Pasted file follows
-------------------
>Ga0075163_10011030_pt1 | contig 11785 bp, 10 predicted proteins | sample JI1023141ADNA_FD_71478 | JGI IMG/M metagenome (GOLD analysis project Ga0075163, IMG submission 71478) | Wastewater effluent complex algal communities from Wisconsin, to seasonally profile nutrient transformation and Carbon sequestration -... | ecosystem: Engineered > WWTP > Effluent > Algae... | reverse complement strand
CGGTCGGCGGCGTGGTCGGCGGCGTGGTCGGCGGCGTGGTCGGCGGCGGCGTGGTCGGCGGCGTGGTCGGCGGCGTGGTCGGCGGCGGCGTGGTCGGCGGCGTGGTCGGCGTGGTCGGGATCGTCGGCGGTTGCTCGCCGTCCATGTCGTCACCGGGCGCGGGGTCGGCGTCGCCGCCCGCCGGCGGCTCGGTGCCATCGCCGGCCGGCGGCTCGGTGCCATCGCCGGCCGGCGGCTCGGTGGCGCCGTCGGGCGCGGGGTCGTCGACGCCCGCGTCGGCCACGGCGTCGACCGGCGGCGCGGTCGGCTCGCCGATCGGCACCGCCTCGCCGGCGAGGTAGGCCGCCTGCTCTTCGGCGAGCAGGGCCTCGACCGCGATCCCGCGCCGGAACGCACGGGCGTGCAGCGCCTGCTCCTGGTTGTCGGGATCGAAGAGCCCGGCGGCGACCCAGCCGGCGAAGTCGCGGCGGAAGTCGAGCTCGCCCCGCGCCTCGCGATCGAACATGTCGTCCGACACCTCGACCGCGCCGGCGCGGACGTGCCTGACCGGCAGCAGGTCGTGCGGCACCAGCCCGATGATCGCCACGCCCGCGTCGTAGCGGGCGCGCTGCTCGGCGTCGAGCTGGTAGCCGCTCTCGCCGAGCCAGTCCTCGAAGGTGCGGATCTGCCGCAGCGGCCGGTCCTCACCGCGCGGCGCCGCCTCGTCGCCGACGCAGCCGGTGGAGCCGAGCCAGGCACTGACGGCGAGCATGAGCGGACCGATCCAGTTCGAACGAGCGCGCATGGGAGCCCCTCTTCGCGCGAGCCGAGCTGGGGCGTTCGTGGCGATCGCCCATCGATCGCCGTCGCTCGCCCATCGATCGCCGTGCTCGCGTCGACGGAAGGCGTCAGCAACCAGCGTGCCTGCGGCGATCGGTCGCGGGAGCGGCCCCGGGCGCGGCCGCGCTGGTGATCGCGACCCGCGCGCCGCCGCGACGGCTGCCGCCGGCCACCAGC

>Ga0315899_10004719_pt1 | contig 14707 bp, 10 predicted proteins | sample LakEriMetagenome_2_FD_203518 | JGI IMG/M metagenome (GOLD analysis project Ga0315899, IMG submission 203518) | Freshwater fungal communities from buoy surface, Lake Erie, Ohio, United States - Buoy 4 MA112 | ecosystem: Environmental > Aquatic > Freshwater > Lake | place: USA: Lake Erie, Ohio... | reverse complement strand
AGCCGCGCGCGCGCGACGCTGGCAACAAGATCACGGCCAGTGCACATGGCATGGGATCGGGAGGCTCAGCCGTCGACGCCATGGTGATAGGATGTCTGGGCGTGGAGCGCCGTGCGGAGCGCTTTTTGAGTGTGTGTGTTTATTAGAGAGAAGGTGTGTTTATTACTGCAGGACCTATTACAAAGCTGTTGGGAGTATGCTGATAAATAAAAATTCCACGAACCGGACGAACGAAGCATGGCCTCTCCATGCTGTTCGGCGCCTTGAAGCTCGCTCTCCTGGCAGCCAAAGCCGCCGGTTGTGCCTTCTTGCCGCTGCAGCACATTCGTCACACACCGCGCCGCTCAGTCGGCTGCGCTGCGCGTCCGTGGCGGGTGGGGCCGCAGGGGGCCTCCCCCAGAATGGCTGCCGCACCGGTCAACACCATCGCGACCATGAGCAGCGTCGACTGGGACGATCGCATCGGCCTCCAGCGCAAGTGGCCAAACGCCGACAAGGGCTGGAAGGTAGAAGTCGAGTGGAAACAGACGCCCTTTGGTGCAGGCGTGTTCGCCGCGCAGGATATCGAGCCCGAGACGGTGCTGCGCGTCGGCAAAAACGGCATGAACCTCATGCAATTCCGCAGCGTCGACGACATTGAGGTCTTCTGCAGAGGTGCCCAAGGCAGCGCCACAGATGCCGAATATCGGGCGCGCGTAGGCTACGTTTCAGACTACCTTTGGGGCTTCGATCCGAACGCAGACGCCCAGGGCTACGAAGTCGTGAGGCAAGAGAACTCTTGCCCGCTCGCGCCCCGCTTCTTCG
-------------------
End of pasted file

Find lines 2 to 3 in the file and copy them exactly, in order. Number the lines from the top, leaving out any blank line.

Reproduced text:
CGGTCGGCGGCGTGGTCGGCGGCGTGGTCGGCGGCGTGGTCGGCGGCGGCGTGGTCGGCGGCGTGGTCGGCGGCGTGGTCGGCGGCGGCGTGGTCGGCGGCGTGGTCGGCGTGGTCGGGATCGTCGGCGGTTGCTCGCCGTCCATGTCGTCACCGGGCGCGGGGTCGGCGTCGCCGCCCGCCGGCGGCTCGGTGCCATCGCCGGCCGGCGGCTCGGTGCCATCGCCGGCCGGCGGCTCGGTGGCGCCGTCGGGCGCGGGGTCGTCGACGCCCGCGTCGGCCACGGCGTCGACCGGCGGCGCGGTCGGCTCGCCGATCGGCACCGCCTCGCCGGCGAGGTAGGCCGCCTGCTCTTCGGCGAGCAGGGCCTCGACCGCGATCCCGCGCCGGAACGCACGGGCGTGCAGCGCCTGCTCCTGGTTGTCGGGATCGAAGAGCCCGGCGGCGACCCAGCCGGCGAAGTCGCGGCGGAAGTCGAGCTCGCCCCGCGCCTCGCGATCGAACATGTCGTCCGACACCTCGACCGCGCCGGCGCGGACGTGCCTGACCGGCAGCAGGTCGTGCGGCACCAGCCCGATGATCGCCACGCCCGCGTCGTAGCGGGCGCGCTGCTCGGCGTCGAGCTGGTAGCCGCTCTCGCCGAGCCAGTCCTCGAAGGTGCGGATCTGCCGCAGCGGCCGGTCCTCACCGCGCGGCGCCGCCTCGTCGCCGACGCAGCCGGTGGAGCCGAGCCAGGCACTGACGGCGAGCATGAGCGGACCGATCCAGTTCGAACGAGCGCGCATGGGAGCCCCTCTTCGCGCGAGCCGAGCTGGGGCGTTCGTGGCGATCGCCCATCGATCGCCGTCGCTCGCCCATCGATCGCCGTGCTCGCGTCGACGGAAGGCGTCAGCAACCAGCGTGCCTGCGGCGATCGGTCGCGGGAGCGGCCCCGGGCGCGGCCGCGCTGGTGATCGCGACCCGCGCGCCGCCGCGACGGCTGCCGCCGGCCACCAGC

>Ga0315899_10004719_pt1 | contig 14707 bp, 10 predicted proteins | sample LakEriMetagenome_2_FD_203518 | JGI IMG/M metagenome (GOLD analysis project Ga0315899, IMG submission 203518) | Freshwater fungal communities from buoy surface, Lake Erie, Ohio, United States - Buoy 4 MA112 | ecosystem: Environmental > Aquatic > Freshwater > Lake | place: USA: Lake Erie, Ohio... | reverse complement strand